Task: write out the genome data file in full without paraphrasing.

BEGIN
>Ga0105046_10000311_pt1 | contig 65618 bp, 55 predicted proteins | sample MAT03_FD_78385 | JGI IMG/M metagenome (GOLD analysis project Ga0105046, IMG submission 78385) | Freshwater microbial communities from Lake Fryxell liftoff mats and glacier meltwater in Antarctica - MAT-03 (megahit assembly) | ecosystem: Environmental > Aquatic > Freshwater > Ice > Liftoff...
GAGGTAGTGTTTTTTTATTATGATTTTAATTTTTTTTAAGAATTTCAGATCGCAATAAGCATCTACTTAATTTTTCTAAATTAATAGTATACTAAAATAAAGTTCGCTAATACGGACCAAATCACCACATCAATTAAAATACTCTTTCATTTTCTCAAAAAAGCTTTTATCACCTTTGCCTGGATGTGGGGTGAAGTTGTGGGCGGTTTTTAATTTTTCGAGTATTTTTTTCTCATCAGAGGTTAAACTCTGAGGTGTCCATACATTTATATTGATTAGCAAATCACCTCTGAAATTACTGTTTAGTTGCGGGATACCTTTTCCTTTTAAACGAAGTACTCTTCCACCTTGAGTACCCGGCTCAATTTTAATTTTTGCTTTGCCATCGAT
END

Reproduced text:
>Ga0105046_10000311_pt1 | contig 65618 bp, 55 predicted proteins | sample MAT03_FD_78385 | JGI IMG/M metagenome (GOLD analysis project Ga0105046, IMG submission 78385) | Freshwater microbial communities from Lake Fryxell liftoff mats and glacier meltwater in Antarctica - MAT-03 (megahit assembly) | ecosystem: Environmental > Aquatic > Freshwater > Ice > Liftoff...
GAGGTAGTGTTTTTTTATTATGATTTTAATTTTTTTTAAGAATTTCAGATCGCAATAAGCATCTACTTAATTTTTCTAAATTAATAGTATACTAAAATAAAGTTCGCTAATACGGACCAAATCACCACATCAATTAAAATACTCTTTCATTTTCTCAAAAAAGCTTTTATCACCTTTGCCTGGATGTGGGGTGAAGTTGTGGGCGGTTTTTAATTTTTCGAGTATTTTTTTCTCATCAGAGGTTAAACTCTGAGGTGTCCATACATTTATATTGATTAGCAAATCACCTCTGAAATTACTGTTTAGTTGCGGGATACCTTTTCCTTTTAAACGAAGTACTCTTCCACCTTGAGTACCCGGCTCAATTTTAATTTTTGCTTTGCCATCGAT